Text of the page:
Advocates for victims of homicide Ireland - lobbying
prosecution, Criminal Justice System, Assistance Scheme
We aim to advocate for changes that will bring about a re-balancing of the Criminal Justice System, and recognition of the status of families of Homicide victims within that system. Families of Homicide victims, having experienced the Criminal Justice system, have found it lacking in fairness and balance.
We aim to ensure that a comprehensive and co-ordinated inter-agency support service is offered to all families
We have been regularly lobbying agencies and players within the Criminal Justice System over the last 4 years and have always been well received.
We believe that some of our objectives will take a long time to be achieved, but we are pleased to acknowledge that some changes for families of homicide victims have taken place over the last few years following lobbying by AdVIC and other victims groups.
- Reserved seating for families of homicide victims during a homicide trial.The family of a homicide victim will have seating reserved for them during a trial. This will be organised through your FLO and/or Court Support Service volunteer.
- Improvement in the Family Liaison Officer (FLO) role in a homicide case, due to specific and on-going training of FLO’s and to an increase in the numbers of FLOs. In March 09, 217 Gardai had trained as FLO’s and in December 08, there were at least two FLOs in every Garda District.
- Free legal advice for families of homicide victims via the Voluntary assistance scheme run by the Bar Council of Ireland
- Increase from 5 in 2005 to 90 in 2009 in the number of families bereaved by homicide who have contacted the Prison Service to be informed about any significant developments regarding the prisoner serving a sentence for the homicide of their loved ones( Parole board process, release etc). The process is still inconsistent, with many families of homicide victims being unaware about this service, AdVIC has met recently with the Prison Services and the Gardai to improve this situation
- Following initial meetings, the Judiciary have shown openness to listen, to learn and give an opinion on “the place of the families of homicide victims in the Criminal Justice system” as expressed in Anthony McGrath 2008. PhD Thesis. Faculty of Law, University College Cork, also in the invitation extended to AdVIC to address the 2006 Judicial Studies Institute National Conference and in the third lecture of the Honourable Mr Justice Paul Carney ”The Role of the Victim in the Criminal Process” in June 2008 at University College Cork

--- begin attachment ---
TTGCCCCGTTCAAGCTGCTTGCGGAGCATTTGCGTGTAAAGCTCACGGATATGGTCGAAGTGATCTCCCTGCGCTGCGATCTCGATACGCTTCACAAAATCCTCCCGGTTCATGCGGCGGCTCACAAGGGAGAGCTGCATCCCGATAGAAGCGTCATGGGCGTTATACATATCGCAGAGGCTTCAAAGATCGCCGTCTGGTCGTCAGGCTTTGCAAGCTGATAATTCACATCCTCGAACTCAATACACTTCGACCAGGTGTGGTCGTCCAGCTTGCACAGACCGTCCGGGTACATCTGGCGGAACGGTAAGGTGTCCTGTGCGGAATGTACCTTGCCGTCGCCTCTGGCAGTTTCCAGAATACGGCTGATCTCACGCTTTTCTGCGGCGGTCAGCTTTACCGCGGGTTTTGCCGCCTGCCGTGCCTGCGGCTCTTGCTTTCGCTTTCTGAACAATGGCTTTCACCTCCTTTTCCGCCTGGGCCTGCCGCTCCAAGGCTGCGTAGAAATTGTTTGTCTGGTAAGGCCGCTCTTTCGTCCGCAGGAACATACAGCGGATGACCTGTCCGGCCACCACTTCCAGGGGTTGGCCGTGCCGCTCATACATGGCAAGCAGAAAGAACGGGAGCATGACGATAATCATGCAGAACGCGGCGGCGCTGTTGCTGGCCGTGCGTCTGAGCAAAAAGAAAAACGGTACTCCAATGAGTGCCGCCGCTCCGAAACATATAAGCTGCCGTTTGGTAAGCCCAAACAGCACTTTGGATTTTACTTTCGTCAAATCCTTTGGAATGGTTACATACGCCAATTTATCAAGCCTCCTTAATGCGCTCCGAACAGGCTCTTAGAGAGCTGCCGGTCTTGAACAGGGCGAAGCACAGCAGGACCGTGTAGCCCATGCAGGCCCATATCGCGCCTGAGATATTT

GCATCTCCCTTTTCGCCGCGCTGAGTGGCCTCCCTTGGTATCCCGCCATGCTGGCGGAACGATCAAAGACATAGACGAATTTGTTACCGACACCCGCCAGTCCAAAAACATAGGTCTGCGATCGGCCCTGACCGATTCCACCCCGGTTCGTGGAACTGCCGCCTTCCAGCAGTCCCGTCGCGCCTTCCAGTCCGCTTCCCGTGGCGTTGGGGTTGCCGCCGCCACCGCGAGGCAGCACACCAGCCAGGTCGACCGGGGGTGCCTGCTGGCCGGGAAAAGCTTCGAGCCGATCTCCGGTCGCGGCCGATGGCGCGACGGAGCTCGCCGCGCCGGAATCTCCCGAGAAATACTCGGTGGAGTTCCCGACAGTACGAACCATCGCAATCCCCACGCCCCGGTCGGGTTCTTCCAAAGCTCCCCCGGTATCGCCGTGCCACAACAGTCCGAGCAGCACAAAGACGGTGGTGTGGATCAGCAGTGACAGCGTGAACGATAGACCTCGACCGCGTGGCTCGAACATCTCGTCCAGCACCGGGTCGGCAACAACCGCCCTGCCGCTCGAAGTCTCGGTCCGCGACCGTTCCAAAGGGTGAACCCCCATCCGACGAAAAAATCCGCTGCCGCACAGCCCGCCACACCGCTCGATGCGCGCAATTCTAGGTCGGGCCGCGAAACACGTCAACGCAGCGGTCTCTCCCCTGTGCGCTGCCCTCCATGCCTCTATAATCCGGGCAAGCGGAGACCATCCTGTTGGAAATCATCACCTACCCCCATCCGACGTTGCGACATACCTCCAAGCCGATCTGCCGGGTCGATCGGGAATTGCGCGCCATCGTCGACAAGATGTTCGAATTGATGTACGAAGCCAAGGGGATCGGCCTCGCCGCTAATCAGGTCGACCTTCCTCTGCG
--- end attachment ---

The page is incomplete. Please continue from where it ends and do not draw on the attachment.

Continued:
- Improved contact between the prosecution team and the families of homicide victims. Pre-trial meetings prior to a homicide trials have become the norm and daily contacts between the prosecution team and the family of the homicide victim are taking place during the trial so that the family can be kept informed of what is happening.
- In January 2008, the Director of Public Prosecutions launched the public consultation element of the Reasons Project, entitled ‘A Discussion Paper on Prosecution Policy on the Giving of Reasons for Decisions’. A submission to the consultation was sent by AdVIC. We were also invited to attend a seminar to engage in a debate of the issues. Following this extensive consultation process, we were delighted when the Director of Public Prosecutions decided to change the Office’s policy of not giving reasons to victims of crime for decisions not to prosecute. Since October 2008, for the alleged offences where a death has occurred, reasons for decisions not to prosecute, or to discontinue a prosecution, is given on request to members of the family of the deceased
- At a meeting in November 2007 between AdVIC and David G.Hickey secretary to the Criminal Injury compensation tribunal, AdVIC spoke of the complexity of the fatal injury application form. We were then asked to examine the application form and to make suggestions in order to clarify and make the form more accessible to families of homicide victims. AdVIC suggestions were sent by March 2008. Not all of our suggestions were adopted by the tribunal (expenses to be attributed to families attending trial was not), but many were and we think that the new form is a more comprehensive application form, with the addition of background notes to the scheme and easy to follow explanatory notes. Since March 2009, it is also available for download under the forms section of the Department of Justice
- In January 2007, AdVIC sent a Submission to “the Balancein the Criminal Law Review Group” which was followed by an oral submission in February 2007. Part of our submission was that the Victim impact statement should be available to families of homicide victims for all homicide convictions including a murder conviction. Chairman Dr. Gerald Hogan S.C. told AdVIC that the group was in agreement with us on that issue and would make it a recommendation of the report. AdVIC was very pleased when Minister of Justice Dermot Ahern announced the Justice for Victims Initiative in June 2008 with a new legislation (Criminal Procedure Bill 2009) to reform the victim impact statement mechanism in order to grant victim status to next of kin in homicide cases.
This is the latest correspondence received from the department of Justice: The Criminal Procedure Bill 2009 is on the A list in the Government's Legislative Programme and it is expected that it will be published early in the coming Dáil session
, Criminal Justice System
, Homicide Victims